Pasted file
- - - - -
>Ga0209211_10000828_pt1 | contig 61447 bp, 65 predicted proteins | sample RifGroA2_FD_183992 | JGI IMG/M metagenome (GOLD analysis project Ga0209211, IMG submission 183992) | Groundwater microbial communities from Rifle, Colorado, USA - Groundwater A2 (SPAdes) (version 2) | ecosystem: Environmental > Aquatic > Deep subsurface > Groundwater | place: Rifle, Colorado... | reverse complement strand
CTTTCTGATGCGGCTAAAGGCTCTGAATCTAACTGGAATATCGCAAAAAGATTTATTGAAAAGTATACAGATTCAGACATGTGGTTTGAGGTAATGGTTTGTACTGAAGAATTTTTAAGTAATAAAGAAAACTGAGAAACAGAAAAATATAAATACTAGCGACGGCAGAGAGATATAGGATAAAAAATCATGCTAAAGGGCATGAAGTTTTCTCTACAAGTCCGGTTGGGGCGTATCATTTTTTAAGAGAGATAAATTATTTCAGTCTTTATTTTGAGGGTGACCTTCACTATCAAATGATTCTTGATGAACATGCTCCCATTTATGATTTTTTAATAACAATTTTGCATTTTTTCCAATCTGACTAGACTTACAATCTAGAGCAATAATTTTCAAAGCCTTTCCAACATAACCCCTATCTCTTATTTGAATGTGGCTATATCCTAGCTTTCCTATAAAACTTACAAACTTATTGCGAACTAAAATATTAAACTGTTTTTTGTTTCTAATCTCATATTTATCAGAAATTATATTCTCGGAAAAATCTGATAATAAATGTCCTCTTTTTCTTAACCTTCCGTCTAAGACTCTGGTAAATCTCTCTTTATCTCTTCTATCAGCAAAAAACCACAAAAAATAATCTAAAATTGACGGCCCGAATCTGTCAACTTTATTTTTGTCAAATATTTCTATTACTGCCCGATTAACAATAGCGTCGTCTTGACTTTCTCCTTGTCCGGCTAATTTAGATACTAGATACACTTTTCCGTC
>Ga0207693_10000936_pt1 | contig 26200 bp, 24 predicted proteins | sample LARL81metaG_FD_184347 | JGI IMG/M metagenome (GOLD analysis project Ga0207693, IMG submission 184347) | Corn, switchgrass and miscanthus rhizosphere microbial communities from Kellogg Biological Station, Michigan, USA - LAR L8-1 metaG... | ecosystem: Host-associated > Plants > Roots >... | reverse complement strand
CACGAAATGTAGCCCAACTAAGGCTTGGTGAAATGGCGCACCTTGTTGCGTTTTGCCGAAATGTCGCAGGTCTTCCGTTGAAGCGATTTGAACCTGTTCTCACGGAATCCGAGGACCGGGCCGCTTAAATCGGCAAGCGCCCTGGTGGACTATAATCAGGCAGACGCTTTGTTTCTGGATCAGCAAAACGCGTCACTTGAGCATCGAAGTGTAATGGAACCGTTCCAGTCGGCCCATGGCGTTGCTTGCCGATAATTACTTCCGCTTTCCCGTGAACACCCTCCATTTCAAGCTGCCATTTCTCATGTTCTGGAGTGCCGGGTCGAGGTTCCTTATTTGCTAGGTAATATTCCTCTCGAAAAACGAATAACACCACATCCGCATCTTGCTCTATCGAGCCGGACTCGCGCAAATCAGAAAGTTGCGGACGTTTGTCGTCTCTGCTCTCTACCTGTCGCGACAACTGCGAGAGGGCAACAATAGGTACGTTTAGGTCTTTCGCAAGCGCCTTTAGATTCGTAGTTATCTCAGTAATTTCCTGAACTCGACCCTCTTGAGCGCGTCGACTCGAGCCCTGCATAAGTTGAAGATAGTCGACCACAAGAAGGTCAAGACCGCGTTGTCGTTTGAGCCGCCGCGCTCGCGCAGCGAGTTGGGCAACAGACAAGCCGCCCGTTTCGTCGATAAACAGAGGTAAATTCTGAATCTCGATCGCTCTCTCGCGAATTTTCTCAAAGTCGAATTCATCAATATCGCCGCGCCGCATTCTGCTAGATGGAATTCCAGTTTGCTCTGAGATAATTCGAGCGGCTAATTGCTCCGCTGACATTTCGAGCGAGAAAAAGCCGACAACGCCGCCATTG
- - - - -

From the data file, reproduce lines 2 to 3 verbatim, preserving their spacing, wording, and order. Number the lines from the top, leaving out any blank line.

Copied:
CTTTCTGATGCGGCTAAAGGCTCTGAATCTAACTGGAATATCGCAAAAAGATTTATTGAAAAGTATACAGATTCAGACATGTGGTTTGAGGTAATGGTTTGTACTGAAGAATTTTTAAGTAATAAAGAAAACTGAGAAACAGAAAAATATAAATACTAGCGACGGCAGAGAGATATAGGATAAAAAATCATGCTAAAGGGCATGAAGTTTTCTCTACAAGTCCGGTTGGGGCGTATCATTTTTTAAGAGAGATAAATTATTTCAGTCTTTATTTTGAGGGTGACCTTCACTATCAAATGATTCTTGATGAACATGCTCCCATTTATGATTTTTTAATAACAATTTTGCATTTTTTCCAATCTGACTAGACTTACAATCTAGAGCAATAATTTTCAAAGCCTTTCCAACATAACCCCTATCTCTTATTTGAATGTGGCTATATCCTAGCTTTCCTATAAAACTTACAAACTTATTGCGAACTAAAATATTAAACTGTTTTTTGTTTCTAATCTCATATTTATCAGAAATTATATTCTCGGAAAAATCTGATAATAAATGTCCTCTTTTTCTTAACCTTCCGTCTAAGACTCTGGTAAATCTCTCTTTATCTCTTCTATCAGCAAAAAACCACAAAAAATAATCTAAAATTGACGGCCCGAATCTGTCAACTTTATTTTTGTCAAATATTTCTATTACTGCCCGATTAACAATAGCGTCGTCTTGACTTTCTCCTTGTCCGGCTAATTTAGATACTAGATACACTTTTCCGTC
>Ga0207693_10000936_pt1 | contig 26200 bp, 24 predicted proteins | sample LARL81metaG_FD_184347 | JGI IMG/M metagenome (GOLD analysis project Ga0207693, IMG submission 184347) | Corn, switchgrass and miscanthus rhizosphere microbial communities from Kellogg Biological Station, Michigan, USA - LAR L8-1 metaG... | ecosystem: Host-associated > Plants > Roots >... | reverse complement strand